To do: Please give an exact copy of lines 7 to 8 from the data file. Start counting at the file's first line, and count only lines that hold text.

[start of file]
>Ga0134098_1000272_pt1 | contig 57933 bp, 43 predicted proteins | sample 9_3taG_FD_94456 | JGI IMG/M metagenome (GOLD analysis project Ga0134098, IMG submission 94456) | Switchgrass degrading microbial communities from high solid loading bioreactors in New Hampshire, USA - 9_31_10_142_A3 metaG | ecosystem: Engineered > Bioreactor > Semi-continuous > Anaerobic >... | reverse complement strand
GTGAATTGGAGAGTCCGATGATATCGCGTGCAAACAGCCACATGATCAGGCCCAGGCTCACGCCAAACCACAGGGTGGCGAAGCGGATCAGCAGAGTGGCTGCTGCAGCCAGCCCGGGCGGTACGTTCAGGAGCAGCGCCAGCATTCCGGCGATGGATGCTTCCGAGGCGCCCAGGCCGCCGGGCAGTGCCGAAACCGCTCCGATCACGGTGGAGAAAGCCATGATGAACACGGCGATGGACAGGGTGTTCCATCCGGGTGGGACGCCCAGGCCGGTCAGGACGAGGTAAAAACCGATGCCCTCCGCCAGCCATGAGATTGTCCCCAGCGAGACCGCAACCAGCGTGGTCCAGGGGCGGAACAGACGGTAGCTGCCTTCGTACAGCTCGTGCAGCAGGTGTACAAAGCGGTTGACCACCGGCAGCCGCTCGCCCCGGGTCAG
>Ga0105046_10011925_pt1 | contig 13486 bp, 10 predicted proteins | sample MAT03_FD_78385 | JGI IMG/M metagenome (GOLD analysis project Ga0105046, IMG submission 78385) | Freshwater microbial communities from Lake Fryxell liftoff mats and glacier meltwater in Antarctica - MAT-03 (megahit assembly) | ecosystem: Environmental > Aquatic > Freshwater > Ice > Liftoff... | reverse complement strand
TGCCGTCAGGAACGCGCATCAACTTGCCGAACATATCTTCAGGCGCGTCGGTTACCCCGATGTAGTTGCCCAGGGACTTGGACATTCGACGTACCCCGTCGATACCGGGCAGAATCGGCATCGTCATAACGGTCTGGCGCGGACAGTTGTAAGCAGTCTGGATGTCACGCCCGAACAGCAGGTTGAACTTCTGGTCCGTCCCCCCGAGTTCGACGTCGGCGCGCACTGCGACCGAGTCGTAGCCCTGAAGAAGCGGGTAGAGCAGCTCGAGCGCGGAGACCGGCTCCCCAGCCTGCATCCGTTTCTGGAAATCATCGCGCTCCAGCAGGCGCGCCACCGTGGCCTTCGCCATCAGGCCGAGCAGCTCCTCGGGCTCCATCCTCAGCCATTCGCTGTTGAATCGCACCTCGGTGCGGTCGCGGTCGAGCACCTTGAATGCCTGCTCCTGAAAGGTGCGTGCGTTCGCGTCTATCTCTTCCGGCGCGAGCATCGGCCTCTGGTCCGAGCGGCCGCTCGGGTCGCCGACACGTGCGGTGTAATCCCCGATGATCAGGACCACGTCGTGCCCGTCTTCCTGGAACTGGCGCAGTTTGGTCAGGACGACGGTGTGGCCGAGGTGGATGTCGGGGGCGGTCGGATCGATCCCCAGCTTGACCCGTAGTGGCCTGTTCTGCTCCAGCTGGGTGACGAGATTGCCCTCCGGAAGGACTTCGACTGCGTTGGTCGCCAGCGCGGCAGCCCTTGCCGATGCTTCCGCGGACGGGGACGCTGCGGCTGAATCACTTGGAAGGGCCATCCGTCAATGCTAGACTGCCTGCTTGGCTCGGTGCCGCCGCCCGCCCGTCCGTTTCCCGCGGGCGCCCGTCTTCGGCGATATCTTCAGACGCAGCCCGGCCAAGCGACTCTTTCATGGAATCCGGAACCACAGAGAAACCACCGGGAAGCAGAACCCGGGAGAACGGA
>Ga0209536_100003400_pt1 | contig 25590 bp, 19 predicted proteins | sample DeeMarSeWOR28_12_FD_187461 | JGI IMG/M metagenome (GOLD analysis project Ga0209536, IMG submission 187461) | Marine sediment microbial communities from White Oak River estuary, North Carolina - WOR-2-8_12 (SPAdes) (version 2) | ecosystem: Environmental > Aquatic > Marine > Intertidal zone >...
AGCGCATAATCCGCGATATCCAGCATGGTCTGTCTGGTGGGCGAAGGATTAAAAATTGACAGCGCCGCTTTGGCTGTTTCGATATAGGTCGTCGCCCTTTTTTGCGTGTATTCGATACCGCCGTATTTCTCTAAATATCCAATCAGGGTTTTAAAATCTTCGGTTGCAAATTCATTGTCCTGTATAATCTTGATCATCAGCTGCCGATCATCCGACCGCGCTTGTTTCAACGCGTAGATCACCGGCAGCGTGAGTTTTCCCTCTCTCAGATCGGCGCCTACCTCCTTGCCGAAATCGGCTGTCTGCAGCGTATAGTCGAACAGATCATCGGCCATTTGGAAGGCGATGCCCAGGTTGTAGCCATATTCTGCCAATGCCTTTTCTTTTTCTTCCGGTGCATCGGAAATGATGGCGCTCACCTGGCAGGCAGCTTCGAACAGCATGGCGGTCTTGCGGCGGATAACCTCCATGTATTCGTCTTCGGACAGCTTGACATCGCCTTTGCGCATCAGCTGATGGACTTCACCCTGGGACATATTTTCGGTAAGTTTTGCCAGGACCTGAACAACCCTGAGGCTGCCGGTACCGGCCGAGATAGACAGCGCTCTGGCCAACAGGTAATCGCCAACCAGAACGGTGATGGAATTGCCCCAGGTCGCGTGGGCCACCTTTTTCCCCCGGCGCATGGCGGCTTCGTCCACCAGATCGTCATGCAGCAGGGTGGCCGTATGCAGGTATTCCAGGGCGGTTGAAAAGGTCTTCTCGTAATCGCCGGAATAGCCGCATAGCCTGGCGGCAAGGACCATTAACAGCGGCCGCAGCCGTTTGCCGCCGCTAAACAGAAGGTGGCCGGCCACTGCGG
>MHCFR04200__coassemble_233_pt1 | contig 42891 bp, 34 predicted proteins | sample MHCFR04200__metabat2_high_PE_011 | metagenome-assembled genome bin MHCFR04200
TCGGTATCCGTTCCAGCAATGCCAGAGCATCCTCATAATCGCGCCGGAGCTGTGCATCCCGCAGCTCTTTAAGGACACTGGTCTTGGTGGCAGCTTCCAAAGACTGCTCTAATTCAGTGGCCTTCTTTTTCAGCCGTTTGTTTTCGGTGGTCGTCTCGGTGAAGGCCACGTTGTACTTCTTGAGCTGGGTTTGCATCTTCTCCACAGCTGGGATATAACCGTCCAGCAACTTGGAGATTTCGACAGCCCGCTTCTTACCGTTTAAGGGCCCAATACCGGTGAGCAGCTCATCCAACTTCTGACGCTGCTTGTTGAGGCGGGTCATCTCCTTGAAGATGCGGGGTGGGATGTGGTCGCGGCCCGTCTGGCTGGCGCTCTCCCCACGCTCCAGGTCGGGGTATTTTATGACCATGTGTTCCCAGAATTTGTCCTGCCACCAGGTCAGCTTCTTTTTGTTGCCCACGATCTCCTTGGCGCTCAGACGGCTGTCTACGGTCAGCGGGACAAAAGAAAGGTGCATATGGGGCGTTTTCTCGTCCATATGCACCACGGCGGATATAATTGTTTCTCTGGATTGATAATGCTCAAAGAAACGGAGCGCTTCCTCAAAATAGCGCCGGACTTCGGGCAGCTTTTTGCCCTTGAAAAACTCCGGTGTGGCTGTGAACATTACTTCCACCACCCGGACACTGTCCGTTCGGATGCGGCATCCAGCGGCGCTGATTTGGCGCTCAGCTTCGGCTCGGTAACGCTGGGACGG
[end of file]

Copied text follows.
>MHCFR04200__coassemble_233_pt1 | contig 42891 bp, 34 predicted proteins | sample MHCFR04200__metabat2_high_PE_011 | metagenome-assembled genome bin MHCFR04200
TCGGTATCCGTTCCAGCAATGCCAGAGCATCCTCATAATCGCGCCGGAGCTGTGCATCCCGCAGCTCTTTAAGGACACTGGTCTTGGTGGCAGCTTCCAAAGACTGCTCTAATTCAGTGGCCTTCTTTTTCAGCCGTTTGTTTTCGGTGGTCGTCTCGGTGAAGGCCACGTTGTACTTCTTGAGCTGGGTTTGCATCTTCTCCACAGCTGGGATATAACCGTCCAGCAACTTGGAGATTTCGACAGCCCGCTTCTTACCGTTTAAGGGCCCAATACCGGTGAGCAGCTCATCCAACTTCTGACGCTGCTTGTTGAGGCGGGTCATCTCCTTGAAGATGCGGGGTGGGATGTGGTCGCGGCCCGTCTGGCTGGCGCTCTCCCCACGCTCCAGGTCGGGGTATTTTATGACCATGTGTTCCCAGAATTTGTCCTGCCACCAGGTCAGCTTCTTTTTGTTGCCCACGATCTCCTTGGCGCTCAGACGGCTGTCTACGGTCAGCGGGACAAAAGAAAGGTGCATATGGGGCGTTTTCTCGTCCATATGCACCACGGCGGATATAATTGTTTCTCTGGATTGATAATGCTCAAAGAAACGGAGCGCTTCCTCAAAATAGCGCCGGACTTCGGGCAGCTTTTTGCCCTTGAAAAACTCCGGTGTGGCTGTGAACATTACTTCCACCACCCGGACACTGTCCGTTCGGATGCGGCATCCAGCGGCGCTGATTTGGCGCTCAGCTTCGGCTCGGTAACGCTGGGACGG